Opinion: Avoid the Rent Control Trap
WynnCompanies EVP Lynn Bora outlines why rent control is the wrong approach to addressing housing affordability in Massachusetts.
Greater Worcester is enjoying a residential boom, with housing demand in all areas outpacing the supply as more Massachusetts residents realize Central Massachusetts has greater affordability than they will ever find in Greater Boston.
With all the benefits that popularity brings comes the strain of costs and the desire among some to reach for restrictive, even draconian, rent control policies and proposals, which will only further exacerbate the housing affordability crisis. In St. Paul, Minn., for instance, activists succeeded in enacting an extreme rent control initiative capping rent increases to 3% annually, including for newly constructed housing. Already, developers are halting in St. Paul, fearing they will be unable to finance new housing with artificially capped rents.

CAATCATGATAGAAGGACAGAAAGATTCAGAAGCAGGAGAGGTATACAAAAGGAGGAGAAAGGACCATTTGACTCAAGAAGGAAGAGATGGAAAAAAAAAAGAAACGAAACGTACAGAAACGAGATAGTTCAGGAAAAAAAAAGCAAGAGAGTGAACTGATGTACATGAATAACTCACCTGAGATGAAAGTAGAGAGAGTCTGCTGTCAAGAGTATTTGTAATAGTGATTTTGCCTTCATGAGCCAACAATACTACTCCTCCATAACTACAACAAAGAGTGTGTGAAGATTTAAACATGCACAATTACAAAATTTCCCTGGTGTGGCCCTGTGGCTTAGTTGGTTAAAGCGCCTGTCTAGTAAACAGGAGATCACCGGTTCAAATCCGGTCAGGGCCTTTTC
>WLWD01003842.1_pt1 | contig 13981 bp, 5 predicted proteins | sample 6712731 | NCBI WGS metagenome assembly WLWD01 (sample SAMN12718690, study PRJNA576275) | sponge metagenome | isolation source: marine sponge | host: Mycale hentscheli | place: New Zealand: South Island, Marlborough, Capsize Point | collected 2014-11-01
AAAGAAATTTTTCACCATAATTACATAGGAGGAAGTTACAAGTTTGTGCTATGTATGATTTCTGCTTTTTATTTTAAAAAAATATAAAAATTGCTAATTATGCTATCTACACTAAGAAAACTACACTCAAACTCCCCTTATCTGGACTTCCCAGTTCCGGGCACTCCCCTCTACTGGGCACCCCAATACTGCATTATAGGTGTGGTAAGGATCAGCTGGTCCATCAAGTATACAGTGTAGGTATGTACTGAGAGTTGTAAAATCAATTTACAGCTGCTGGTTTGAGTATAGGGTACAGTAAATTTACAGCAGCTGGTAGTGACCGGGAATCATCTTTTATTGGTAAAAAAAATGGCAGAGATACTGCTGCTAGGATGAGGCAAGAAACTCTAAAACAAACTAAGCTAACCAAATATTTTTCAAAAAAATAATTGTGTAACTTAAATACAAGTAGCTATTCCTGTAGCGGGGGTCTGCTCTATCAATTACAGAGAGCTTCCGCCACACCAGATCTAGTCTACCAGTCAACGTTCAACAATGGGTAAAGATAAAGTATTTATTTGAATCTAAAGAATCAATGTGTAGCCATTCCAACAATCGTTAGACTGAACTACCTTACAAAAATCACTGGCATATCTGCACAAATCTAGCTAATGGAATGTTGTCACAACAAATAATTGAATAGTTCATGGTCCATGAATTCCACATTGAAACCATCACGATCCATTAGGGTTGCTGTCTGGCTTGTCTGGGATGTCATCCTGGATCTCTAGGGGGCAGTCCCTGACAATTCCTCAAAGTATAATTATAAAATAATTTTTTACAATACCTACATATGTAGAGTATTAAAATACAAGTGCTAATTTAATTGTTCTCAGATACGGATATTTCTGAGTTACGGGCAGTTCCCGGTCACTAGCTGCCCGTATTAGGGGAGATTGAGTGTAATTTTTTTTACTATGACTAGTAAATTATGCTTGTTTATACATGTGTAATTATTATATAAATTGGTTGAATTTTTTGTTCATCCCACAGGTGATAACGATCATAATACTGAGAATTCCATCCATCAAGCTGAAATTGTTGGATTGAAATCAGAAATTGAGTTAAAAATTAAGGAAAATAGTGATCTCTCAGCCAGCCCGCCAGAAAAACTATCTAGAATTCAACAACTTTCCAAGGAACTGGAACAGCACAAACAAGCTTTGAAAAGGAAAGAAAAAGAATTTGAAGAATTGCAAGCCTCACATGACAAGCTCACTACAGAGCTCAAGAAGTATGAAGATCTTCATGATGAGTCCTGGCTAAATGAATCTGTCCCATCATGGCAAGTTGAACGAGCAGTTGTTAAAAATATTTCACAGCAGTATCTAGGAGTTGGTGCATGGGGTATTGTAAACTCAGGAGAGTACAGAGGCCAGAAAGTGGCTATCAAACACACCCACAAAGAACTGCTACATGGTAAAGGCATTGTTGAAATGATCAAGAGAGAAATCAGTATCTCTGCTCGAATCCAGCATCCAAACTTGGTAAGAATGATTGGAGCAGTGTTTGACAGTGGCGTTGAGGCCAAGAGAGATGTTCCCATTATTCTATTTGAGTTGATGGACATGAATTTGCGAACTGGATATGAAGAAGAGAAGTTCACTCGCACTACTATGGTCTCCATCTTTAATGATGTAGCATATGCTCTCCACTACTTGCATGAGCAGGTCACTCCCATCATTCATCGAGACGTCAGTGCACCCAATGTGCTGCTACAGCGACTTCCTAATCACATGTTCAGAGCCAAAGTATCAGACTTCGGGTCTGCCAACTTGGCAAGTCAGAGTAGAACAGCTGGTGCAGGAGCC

While we need to urgently address the housing crisis, implementation of an antiquated concept like rent control is not the way to go. Rent control is ineffective and harmful. The high rents in the uncontrolled markets of New York and San Francisco demonstrate rent control benefits very few, and not necessarily those in greatest need, at the expense of the larger community and society. That’s why the majority of states, led by Massachusetts, have wisely enacted laws prohibiting local municipalities from imposing rent control.
The best ways to address housing affordability is to ensure supply can meet demand, as well as targeted government-funded housing assistance.
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